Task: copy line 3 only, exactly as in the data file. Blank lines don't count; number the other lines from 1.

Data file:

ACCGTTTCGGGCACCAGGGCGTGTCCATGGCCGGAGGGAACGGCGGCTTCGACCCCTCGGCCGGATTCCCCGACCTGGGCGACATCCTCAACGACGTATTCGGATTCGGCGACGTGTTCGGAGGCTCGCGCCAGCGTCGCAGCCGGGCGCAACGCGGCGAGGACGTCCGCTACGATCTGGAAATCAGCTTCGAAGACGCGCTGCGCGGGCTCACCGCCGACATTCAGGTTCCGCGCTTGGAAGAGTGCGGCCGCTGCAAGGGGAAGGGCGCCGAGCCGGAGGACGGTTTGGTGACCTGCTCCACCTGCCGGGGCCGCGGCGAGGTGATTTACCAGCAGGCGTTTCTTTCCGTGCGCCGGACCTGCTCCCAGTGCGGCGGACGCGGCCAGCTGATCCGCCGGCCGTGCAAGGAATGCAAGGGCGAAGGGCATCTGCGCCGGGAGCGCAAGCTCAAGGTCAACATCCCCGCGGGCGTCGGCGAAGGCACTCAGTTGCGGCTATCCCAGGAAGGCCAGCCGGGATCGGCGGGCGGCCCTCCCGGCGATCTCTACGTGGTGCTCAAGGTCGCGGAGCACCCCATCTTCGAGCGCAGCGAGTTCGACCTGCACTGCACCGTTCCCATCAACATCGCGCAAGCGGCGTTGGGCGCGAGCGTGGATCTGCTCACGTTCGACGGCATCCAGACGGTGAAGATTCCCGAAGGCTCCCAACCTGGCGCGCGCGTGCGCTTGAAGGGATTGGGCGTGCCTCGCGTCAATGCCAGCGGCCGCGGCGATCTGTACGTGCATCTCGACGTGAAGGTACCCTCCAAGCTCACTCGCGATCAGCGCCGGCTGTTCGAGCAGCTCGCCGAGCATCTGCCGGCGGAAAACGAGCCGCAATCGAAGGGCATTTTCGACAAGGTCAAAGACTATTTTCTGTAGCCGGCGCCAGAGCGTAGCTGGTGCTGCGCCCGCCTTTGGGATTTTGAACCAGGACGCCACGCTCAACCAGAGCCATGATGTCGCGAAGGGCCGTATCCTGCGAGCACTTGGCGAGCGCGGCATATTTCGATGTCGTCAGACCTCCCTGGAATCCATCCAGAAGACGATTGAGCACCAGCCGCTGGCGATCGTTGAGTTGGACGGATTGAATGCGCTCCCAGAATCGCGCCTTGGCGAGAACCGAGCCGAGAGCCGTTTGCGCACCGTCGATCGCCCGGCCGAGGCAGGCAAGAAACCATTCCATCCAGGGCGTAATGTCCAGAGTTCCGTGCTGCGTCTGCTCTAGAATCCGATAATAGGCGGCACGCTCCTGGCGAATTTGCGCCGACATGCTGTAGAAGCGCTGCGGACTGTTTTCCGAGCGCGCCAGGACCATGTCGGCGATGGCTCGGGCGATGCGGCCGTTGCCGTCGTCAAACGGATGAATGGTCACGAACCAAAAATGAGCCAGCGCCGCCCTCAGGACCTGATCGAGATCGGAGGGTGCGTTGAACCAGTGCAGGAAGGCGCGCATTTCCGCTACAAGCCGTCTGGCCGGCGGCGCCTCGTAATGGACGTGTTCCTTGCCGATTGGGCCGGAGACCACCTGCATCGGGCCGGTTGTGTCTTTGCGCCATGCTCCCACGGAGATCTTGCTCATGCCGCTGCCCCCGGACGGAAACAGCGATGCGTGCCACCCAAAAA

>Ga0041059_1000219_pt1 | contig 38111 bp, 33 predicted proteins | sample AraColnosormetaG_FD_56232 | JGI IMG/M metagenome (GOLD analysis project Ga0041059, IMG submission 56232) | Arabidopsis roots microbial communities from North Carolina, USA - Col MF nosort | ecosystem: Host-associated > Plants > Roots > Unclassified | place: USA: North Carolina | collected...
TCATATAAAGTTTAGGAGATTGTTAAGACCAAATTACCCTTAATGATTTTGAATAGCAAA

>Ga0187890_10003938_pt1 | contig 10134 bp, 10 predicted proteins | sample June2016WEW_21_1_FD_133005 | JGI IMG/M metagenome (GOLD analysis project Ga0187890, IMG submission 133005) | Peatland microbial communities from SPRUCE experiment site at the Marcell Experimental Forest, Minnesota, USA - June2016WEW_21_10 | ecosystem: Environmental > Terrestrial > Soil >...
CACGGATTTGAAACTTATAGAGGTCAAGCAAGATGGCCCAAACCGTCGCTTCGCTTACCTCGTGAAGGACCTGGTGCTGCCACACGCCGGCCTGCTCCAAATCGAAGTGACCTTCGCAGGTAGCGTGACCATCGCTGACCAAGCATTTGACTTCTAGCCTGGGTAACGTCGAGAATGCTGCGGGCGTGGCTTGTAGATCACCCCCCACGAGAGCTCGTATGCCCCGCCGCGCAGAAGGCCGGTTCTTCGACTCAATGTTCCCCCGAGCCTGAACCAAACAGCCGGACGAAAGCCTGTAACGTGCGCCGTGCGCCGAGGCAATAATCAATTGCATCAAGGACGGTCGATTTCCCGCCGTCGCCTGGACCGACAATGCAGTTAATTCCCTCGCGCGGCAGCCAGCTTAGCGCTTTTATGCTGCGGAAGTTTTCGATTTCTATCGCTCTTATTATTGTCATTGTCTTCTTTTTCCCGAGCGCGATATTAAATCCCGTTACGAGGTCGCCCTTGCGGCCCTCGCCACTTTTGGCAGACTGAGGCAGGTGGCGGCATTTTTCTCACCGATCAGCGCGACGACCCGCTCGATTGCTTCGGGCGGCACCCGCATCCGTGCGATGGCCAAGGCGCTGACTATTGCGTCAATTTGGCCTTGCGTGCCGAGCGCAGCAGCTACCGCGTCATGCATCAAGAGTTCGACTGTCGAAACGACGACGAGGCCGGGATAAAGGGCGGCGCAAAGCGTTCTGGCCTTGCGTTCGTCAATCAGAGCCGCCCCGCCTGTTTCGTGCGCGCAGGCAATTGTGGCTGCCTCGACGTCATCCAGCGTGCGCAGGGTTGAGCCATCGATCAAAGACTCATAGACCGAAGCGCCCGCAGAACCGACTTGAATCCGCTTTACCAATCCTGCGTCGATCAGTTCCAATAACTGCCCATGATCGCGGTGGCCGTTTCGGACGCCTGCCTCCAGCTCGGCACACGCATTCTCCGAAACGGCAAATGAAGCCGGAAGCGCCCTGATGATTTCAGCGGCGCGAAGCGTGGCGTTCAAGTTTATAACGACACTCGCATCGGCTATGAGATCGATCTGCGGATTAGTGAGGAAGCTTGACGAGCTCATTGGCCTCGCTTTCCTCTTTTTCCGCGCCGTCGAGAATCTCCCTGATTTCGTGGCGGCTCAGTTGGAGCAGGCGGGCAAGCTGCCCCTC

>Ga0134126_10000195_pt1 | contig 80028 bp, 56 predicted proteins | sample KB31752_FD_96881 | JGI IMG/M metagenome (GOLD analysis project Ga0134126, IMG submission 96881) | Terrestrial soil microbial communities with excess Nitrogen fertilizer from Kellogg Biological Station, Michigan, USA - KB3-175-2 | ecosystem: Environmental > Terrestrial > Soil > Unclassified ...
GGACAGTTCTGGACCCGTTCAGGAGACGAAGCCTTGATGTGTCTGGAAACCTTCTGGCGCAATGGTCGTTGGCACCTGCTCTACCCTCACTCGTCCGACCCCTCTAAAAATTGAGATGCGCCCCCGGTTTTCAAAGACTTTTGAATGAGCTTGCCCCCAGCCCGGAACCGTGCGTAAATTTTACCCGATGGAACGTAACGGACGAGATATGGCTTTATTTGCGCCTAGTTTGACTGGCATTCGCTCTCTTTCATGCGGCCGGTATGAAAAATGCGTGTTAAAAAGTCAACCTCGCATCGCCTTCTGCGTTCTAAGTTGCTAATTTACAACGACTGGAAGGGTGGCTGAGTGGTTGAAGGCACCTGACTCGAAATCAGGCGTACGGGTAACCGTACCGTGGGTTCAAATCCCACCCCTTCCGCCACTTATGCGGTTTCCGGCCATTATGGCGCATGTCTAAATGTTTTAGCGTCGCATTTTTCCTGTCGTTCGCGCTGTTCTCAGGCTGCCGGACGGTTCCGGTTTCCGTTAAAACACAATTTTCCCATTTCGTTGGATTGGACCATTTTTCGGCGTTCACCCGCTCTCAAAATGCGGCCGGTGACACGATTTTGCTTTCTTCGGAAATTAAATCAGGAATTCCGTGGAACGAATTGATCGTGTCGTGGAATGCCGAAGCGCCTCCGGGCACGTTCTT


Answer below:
TCATATAAAGTTTAGGAGATTGTTAAGACCAAATTACCCTTAATGATTTTGAATAGCAAA